Commentary given at a Hot Air Green Room posting by Doctor Zero on Night of the yeoman.
In arguing that the yeoman reappear in the Republican party, there is a point missed about America and Americans.
My original text has had a spelling error or two changed, but all else remains the same for the amusement of the populace.
There are also Americans that understand the following, but those that are attached to the corrupt system cannot fathom:
Back in the days when the legislative branch understood that the gifts bestowed by them in the name of the people must come up for review, the licensing of companies put into a secured government position must come up for a re-vote. Thus corruption is countered by having the very question of 'if' such a body should be held by the government is addressed often so as to review the corruption of such institutions helped in the name of the people. What has happened is a class of federal bodies has been formed with the largesse of the people, with a permanent grant into our treasury, that have NO re-vote ever cast upon them. They become havens for corruption and then feed that corruption back into the system with those who formed them and supporting them getting kickbacks from those organizations. Thus federal money is put in support of politicians, not the government, and the depth of corruption becomes commonplace and those wanting to stop it are then decried as 'neophytes' or 'dreamers' and the system is supported as 'good' or 'helpful' while they, in fact, drain the accounts of the people unaccountably. When laws are drafted to help some over others, to support federal corporations against their private counter-parts, and when the power of government is granted unaccountably, you do not get sweetness, light and the wisest governing. You get rulers and a ruling class. In that era it was a bank, a far reaching, federally authorized bank that did things that were not allowed by the Constitution and secured money for the rich and powerful, and put the common man at a disadvantage. Yet the cries of that age echo again:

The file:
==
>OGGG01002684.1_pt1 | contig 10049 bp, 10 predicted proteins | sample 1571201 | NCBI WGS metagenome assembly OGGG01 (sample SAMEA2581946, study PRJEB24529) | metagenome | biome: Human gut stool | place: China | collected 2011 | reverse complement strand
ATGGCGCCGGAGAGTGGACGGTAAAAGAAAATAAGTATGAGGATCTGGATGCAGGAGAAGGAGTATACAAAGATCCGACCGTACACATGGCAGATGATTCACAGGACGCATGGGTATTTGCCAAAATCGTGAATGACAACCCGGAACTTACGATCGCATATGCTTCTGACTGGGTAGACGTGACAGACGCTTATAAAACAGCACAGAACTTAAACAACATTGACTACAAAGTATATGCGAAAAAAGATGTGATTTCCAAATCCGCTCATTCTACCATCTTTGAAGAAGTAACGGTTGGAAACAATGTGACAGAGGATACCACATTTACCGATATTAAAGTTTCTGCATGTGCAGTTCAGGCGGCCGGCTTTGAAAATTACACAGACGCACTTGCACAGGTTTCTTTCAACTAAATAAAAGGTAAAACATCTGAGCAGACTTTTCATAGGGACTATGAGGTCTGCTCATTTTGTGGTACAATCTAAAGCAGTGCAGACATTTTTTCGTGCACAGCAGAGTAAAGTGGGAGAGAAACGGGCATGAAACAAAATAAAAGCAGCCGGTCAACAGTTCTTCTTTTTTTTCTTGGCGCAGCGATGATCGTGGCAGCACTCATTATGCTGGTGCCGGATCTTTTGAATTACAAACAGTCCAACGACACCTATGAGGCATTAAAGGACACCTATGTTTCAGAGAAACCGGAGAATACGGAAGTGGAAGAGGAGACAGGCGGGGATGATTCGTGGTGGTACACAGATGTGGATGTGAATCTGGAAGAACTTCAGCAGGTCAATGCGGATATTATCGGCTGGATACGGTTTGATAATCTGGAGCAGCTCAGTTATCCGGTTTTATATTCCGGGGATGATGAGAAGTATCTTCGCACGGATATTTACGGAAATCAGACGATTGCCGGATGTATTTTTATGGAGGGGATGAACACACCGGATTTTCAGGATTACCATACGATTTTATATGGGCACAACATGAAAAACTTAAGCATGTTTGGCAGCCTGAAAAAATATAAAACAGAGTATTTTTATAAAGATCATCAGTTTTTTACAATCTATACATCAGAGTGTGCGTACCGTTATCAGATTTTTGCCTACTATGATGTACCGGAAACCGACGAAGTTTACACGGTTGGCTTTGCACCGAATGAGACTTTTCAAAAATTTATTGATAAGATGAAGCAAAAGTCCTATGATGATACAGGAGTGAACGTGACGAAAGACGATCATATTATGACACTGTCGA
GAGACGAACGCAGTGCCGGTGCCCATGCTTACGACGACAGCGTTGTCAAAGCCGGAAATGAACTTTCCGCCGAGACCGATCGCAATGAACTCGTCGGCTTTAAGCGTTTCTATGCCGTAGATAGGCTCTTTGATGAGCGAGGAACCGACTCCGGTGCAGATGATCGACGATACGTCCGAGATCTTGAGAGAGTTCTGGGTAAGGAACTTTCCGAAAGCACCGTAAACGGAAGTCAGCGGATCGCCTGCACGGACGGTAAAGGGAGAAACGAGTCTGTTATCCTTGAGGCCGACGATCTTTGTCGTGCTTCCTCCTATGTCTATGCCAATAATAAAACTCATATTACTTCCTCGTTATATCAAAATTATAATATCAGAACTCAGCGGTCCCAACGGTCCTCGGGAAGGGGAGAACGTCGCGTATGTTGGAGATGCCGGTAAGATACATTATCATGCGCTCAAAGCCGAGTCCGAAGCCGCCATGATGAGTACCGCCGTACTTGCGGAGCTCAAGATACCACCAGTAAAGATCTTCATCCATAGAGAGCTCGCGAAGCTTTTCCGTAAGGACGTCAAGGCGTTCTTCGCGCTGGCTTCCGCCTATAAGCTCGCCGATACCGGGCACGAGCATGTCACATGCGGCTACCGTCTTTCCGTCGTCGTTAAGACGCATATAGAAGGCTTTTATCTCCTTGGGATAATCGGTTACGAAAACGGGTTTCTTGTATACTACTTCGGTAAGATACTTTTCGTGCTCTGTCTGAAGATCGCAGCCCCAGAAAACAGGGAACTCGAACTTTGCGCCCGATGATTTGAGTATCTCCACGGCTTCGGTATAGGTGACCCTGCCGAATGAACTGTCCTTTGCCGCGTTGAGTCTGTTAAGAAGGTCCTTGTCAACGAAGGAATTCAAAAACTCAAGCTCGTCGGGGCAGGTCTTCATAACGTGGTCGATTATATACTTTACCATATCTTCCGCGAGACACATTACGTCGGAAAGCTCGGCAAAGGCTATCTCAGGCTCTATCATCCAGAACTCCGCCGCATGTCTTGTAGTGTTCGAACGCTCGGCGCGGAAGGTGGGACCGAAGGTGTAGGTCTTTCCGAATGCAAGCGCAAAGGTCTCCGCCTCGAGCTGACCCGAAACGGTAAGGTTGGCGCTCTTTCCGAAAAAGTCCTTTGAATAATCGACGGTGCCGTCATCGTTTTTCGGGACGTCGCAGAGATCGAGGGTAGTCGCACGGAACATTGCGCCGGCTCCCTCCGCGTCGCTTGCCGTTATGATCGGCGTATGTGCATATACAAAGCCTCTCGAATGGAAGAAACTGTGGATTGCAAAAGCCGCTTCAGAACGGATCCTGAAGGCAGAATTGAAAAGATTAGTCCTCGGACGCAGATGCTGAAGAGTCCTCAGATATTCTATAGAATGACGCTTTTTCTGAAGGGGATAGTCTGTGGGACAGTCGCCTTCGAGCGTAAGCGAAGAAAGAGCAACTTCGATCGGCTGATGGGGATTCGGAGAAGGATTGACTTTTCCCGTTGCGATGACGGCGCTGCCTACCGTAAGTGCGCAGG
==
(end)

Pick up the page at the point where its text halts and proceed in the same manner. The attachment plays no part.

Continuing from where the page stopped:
But this act does not permit competition in the purchase of this monopoly. It seems to be predicated on the erroneous idea that the present stockholders have a prescriptive right not only to the favor but to the bounty of Government. It appears that more than a fourth part of the stock is held by foreigners and the residue is held by a few hundred of our own citizens, chiefly of the richest class. For their benefit does this act exclude the whole American people from competition in the purchase of this monopoly and dispose of it for many millions less than it is worth. This seems the less excusable because some of our citizens not now stockholders petitioned that the door of competition might be opened, and offered to take a charter on terms much more favorable to the Government and country.
But this proposition, although made by men whose aggregate wealth is believed to be equal to all the private stock in the existing bank, has been set aside, and the bounty of our Government is proposed to be again bestowed on the few who have been fortunate enough to secure the stock and at this moment wield the power of the existing institution. I can not perceive the justice or policy of this course. If our Government must sell monopolies, it would seem to be its duty to take nothing less than their full value, and if gratuities must be made once in fifteen or twenty years let them not be bestowed on the subjects of a foreign government nor upon a designated and favored class of men in our own country. It is but justice and good policy, as far as the nature of the case will admit, to confine our favors to our own fellow-citizens, and let each in his turn enjoy an opportunity to profit by our bounty. In the bearings of the act before me upon these points I find ample reasons why it should not become a law.